We’ve seen before in movies where characters mentally access electronics, and even in real life, where chimpanzees play with robotic arms using their brains. Technopathy, or at least anything that is remotely similar to it, has been known to be one of the endgames in technological research, and now, Japan takes us a few steps further towards that path.
NTT (TYO: 9613), in collaboration with Shimadzu Corporation, Sekisui House, Keio Private Academy, and the Advanced Telecommunications Research Institute International (ATR), has developed a new type of brain-machine interface that allows users to manipulate everyday appliances using only their brains. The technology was built with the objective of developing a usable interface for assisting the elderly and disabled people.
Using a rather simple setup of wireless communication devices and an electrode gel sheet, the entire device is worn as a vest or backpack, with another device placed on the head of the user. The system’s various sensors primarily use near-infrared spectroscopy and electroencephalography to scan brain waves and communicate with each other. It then transmits information over a cloud-based or local network database, where it will be analyzed. With a little special training and calibration from the user, the system could register specific brain wave patterns, which will be linked to a specific command that will control various electronic devices or appliances.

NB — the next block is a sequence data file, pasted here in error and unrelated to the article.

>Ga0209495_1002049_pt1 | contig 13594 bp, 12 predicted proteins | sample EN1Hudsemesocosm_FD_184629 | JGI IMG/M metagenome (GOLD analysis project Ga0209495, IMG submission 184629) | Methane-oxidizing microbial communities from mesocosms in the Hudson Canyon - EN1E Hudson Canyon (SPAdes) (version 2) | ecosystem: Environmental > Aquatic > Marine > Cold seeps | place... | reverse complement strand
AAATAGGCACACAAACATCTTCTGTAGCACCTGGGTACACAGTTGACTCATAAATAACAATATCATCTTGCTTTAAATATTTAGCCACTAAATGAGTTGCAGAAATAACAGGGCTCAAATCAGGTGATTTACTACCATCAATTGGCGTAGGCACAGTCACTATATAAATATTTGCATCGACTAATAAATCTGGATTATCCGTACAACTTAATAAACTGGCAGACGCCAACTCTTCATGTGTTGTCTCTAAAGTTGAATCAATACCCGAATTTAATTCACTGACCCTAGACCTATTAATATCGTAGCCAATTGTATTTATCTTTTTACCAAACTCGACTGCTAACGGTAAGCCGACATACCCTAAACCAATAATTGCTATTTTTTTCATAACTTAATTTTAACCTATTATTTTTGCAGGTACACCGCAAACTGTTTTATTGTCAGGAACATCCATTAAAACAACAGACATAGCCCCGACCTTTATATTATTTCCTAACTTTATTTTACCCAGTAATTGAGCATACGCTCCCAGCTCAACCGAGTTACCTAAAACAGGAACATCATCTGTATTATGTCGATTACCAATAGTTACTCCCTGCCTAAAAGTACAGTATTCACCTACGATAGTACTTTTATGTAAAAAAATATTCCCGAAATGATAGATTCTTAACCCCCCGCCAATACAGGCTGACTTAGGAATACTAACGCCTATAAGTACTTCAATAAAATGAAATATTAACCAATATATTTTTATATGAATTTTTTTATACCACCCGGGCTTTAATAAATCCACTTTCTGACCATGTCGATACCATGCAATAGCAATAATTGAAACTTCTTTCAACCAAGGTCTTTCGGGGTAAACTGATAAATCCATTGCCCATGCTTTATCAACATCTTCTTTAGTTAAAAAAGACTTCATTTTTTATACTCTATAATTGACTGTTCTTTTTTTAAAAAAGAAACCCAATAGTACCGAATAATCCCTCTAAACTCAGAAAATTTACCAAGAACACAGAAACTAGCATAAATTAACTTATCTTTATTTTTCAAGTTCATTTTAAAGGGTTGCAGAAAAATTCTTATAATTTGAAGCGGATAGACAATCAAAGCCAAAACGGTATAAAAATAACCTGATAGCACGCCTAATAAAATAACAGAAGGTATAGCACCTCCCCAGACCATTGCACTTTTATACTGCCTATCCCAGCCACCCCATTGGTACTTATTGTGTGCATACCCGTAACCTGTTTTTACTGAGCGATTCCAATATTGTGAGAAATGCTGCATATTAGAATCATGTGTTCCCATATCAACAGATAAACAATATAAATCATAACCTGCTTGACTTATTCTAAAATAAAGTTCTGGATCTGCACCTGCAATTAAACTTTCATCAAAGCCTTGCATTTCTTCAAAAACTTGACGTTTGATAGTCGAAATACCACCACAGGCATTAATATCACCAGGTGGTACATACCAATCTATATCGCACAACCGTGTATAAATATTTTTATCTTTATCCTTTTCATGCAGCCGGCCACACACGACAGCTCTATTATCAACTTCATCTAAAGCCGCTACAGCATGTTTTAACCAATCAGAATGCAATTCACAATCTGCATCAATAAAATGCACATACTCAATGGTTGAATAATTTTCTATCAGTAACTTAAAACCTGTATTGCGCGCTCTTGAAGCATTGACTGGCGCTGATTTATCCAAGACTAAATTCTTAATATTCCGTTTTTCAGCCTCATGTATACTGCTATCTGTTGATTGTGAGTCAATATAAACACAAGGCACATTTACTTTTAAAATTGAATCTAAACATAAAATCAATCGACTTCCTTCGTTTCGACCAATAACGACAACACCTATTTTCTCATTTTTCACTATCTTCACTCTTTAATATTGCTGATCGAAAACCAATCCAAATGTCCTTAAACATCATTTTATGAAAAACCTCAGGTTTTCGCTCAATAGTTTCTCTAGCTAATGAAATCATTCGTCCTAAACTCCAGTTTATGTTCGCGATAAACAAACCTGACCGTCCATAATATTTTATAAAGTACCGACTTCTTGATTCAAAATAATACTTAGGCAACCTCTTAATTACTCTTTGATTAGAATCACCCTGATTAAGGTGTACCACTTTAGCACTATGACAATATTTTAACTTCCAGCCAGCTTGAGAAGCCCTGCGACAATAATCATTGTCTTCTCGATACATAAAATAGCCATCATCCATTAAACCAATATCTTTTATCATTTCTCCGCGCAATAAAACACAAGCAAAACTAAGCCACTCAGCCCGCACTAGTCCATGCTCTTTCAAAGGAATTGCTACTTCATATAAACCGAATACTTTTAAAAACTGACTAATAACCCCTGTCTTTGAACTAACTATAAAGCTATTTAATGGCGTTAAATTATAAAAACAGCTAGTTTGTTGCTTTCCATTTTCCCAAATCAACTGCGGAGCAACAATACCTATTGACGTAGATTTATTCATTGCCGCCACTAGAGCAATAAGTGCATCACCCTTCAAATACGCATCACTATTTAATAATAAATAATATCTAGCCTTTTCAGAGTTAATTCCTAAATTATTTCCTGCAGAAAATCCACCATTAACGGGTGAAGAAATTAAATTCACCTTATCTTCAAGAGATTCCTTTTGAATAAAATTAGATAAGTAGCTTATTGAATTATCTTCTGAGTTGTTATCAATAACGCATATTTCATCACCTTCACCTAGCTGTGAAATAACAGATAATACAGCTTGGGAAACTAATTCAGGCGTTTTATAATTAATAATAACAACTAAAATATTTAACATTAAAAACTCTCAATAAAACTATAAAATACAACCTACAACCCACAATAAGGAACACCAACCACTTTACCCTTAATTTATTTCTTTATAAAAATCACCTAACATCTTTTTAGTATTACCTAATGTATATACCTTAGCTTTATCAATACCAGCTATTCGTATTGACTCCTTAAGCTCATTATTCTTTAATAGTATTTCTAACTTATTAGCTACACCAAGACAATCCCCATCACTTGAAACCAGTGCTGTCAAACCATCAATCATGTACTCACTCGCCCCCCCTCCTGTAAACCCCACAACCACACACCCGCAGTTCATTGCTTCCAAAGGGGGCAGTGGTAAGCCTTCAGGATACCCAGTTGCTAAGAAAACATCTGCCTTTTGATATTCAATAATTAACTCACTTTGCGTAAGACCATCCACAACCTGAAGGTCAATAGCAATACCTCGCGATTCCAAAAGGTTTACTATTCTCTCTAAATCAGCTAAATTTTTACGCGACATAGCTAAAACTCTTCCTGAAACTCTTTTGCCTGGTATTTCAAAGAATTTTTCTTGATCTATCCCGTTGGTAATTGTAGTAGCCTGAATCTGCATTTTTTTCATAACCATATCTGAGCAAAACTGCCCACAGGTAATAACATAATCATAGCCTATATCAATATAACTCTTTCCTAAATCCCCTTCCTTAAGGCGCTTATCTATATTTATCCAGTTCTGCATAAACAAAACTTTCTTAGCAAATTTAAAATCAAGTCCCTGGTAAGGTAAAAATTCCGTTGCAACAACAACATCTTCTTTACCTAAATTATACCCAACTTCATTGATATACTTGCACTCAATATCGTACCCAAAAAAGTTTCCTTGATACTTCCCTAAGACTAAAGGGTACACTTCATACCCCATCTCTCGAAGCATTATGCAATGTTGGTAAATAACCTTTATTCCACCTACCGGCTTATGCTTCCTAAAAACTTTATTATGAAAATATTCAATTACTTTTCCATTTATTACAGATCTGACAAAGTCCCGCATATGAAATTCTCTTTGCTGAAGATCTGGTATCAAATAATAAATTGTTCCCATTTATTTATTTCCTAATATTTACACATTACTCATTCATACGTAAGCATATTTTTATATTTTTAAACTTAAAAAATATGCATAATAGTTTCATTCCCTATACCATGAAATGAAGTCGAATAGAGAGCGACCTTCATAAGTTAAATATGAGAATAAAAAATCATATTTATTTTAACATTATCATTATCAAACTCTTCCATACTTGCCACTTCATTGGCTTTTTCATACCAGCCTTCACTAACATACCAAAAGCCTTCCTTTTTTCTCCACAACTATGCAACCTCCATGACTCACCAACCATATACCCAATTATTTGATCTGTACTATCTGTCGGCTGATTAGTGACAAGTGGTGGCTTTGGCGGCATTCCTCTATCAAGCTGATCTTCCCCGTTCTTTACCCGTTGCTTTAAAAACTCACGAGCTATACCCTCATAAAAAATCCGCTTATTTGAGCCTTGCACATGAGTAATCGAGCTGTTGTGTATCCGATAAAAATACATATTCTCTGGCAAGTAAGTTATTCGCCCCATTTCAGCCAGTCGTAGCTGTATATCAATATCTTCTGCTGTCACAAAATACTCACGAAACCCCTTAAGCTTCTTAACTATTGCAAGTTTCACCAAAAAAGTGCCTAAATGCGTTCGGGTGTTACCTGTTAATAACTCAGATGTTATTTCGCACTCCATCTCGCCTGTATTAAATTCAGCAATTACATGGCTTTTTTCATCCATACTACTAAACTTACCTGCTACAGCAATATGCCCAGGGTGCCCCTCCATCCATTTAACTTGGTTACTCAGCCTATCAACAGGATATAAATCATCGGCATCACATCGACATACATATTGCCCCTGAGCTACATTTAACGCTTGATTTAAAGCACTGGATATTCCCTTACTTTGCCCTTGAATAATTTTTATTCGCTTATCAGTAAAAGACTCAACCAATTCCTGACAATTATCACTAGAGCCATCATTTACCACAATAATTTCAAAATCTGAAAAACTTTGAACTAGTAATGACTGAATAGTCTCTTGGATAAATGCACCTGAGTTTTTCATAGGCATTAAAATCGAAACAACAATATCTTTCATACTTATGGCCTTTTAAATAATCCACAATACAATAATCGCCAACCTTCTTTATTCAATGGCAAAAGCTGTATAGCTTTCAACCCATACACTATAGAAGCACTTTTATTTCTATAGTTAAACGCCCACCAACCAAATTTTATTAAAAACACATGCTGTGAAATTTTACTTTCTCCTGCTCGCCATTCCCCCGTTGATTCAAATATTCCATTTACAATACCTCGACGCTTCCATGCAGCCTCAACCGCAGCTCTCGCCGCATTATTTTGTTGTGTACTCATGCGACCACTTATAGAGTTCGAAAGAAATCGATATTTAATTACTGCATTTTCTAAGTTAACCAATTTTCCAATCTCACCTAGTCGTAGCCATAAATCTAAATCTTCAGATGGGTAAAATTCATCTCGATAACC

The user can for instance, turn air-conditioners on or off, or change channels on their TV by simply thinking about it. Granted, it’s not the instant technopathy that we all know, and the calibration setup requires devices and appliances to be connected to a network, but it’s quite close. In fact, it is actually as close as this similar project a few years ago. The system could even be customized to control more specific electronic devices, such as robotic instruments or connect to NTT’s various cloud services, albeit requiring more specific customization and calibration.
Because the technology was originally developed for healthcare purposes, the setup can also work as a 24/7 monitoring device. When the device reads certain brain signals that are connected to stress or other physiological problem, it can automatically send a distress signal to warn other people about it.
Though the technology is specifically aimed for the elderly and disabled people, NTT plans to offer it as a standard service, though there are no clear announcements yet as to how it would be implemented or how much would it cost.